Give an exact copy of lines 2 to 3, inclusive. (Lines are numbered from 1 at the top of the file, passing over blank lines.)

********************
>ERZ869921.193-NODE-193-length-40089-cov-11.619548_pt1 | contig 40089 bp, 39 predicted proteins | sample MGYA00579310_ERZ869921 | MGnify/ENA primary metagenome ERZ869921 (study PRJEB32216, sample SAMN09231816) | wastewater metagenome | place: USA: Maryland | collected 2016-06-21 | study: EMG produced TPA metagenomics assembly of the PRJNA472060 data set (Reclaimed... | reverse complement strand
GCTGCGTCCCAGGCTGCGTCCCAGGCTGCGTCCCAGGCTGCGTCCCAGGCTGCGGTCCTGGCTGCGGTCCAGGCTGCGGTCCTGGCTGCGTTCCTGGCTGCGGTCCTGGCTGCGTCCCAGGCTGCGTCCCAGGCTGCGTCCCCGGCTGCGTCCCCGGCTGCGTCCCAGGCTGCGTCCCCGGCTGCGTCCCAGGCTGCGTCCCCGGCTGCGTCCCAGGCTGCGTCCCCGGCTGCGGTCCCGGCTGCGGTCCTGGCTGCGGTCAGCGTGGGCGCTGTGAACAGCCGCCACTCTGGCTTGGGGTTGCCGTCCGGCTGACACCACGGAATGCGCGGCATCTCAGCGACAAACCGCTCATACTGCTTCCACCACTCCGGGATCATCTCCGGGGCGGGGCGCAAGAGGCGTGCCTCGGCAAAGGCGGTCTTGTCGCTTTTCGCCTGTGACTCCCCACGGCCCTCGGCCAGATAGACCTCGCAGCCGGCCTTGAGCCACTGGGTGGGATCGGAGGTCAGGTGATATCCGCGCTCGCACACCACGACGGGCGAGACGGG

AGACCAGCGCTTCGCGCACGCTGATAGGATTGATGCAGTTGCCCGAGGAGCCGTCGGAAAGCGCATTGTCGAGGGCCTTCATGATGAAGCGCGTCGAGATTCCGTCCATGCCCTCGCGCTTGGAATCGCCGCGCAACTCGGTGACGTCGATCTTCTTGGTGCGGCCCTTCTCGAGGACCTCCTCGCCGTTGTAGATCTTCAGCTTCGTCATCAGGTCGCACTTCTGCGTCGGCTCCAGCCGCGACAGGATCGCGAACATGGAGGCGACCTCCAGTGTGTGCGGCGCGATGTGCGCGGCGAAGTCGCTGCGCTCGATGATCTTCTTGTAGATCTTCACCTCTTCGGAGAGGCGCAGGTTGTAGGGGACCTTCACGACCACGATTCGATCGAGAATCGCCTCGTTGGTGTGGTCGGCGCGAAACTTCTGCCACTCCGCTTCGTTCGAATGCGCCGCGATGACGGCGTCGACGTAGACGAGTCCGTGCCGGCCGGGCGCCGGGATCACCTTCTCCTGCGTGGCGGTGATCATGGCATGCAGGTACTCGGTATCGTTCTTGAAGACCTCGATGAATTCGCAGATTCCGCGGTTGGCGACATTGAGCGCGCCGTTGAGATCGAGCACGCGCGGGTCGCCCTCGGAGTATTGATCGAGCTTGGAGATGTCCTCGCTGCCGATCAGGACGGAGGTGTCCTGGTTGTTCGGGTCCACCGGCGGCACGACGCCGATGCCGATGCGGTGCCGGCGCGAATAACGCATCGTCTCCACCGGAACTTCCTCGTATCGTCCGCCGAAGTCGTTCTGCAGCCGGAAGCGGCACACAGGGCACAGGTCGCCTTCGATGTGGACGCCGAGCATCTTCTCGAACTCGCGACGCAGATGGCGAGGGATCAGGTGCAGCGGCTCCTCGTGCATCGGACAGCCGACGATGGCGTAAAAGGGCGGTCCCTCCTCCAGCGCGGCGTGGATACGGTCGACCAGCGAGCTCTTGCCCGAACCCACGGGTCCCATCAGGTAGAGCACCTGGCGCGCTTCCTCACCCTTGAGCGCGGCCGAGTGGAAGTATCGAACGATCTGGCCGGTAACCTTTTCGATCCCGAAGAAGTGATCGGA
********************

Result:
GCTGCGTCCCAGGCTGCGTCCCAGGCTGCGTCCCAGGCTGCGTCCCAGGCTGCGGTCCTGGCTGCGGTCCAGGCTGCGGTCCTGGCTGCGTTCCTGGCTGCGGTCCTGGCTGCGTCCCAGGCTGCGTCCCAGGCTGCGTCCCCGGCTGCGTCCCCGGCTGCGTCCCAGGCTGCGTCCCCGGCTGCGTCCCAGGCTGCGTCCCCGGCTGCGTCCCAGGCTGCGTCCCCGGCTGCGGTCCCGGCTGCGGTCCTGGCTGCGGTCAGCGTGGGCGCTGTGAACAGCCGCCACTCTGGCTTGGGGTTGCCGTCCGGCTGACACCACGGAATGCGCGGCATCTCAGCGACAAACCGCTCATACTGCTTCCACCACTCCGGGATCATCTCCGGGGCGGGGCGCAAGAGGCGTGCCTCGGCAAAGGCGGTCTTGTCGCTTTTCGCCTGTGACTCCCCACGGCCCTCGGCCAGATAGACCTCGCAGCCGGCCTTGAGCCACTGGGTGGGATCGGAGGTCAGGTGATATCCGCGCTCGCACACCACGACGGGCGAGACGGG

AGACCAGCGCTTCGCGCACGCTGATAGGATTGATGCAGTTGCCCGAGGAGCCGTCGGAAAGCGCATTGTCGAGGGCCTTCATGATGAAGCGCGTCGAGATTCCGTCCATGCCCTCGCGCTTGGAATCGCCGCGCAACTCGGTGACGTCGATCTTCTTGGTGCGGCCCTTCTCGAGGACCTCCTCGCCGTTGTAGATCTTCAGCTTCGTCATCAGGTCGCACTTCTGCGTCGGCTCCAGCCGCGACAGGATCGCGAACATGGAGGCGACCTCCAGTGTGTGCGGCGCGATGTGCGCGGCGAAGTCGCTGCGCTCGATGATCTTCTTGTAGATCTTCACCTCTTCGGAGAGGCGCAGGTTGTAGGGGACCTTCACGACCACGATTCGATCGAGAATCGCCTCGTTGGTGTGGTCGGCGCGAAACTTCTGCCACTCCGCTTCGTTCGAATGCGCCGCGATGACGGCGTCGACGTAGACGAGTCCGTGCCGGCCGGGCGCCGGGATCACCTTCTCCTGCGTGGCGGTGATCATGGCATGCAGGTACTCGGTATCGTTCTTGAAGACCTCGATGAATTCGCAGATTCCGCGGTTGGCGACATTGAGCGCGCCGTTGAGATCGAGCACGCGCGGGTCGCCCTCGGAGTATTGATCGAGCTTGGAGATGTCCTCGCTGCCGATCAGGACGGAGGTGTCCTGGTTGTTCGGGTCCACCGGCGGCACGACGCCGATGCCGATGCGGTGCCGGCGCGAATAACGCATCGTCTCCACCGGAACTTCCTCGTATCGTCCGCCGAAGTCGTTCTGCAGCCGGAAGCGGCACACAGGGCACAGGTCGCCTTCGATGTGGACGCCGAGCATCTTCTCGAACTCGCGACGCAGATGGCGAGGGATCAGGTGCAGCGGCTCCTCGTGCATCGGACAGCCGACGATGGCGTAAAAGGGCGGTCCCTCCTCCAGCGCGGCGTGGATACGGTCGACCAGCGAGCTCTTGCCCGAACCCACGGGTCCCATCAGGTAGAGCACCTGGCGCGCTTCCTCACCCTTGAGCGCGGCCGAGTGGAAGTATCGAACGATCTGGCCGGTAACCTTTTCGATCCCGAAGAAGTGATCGGA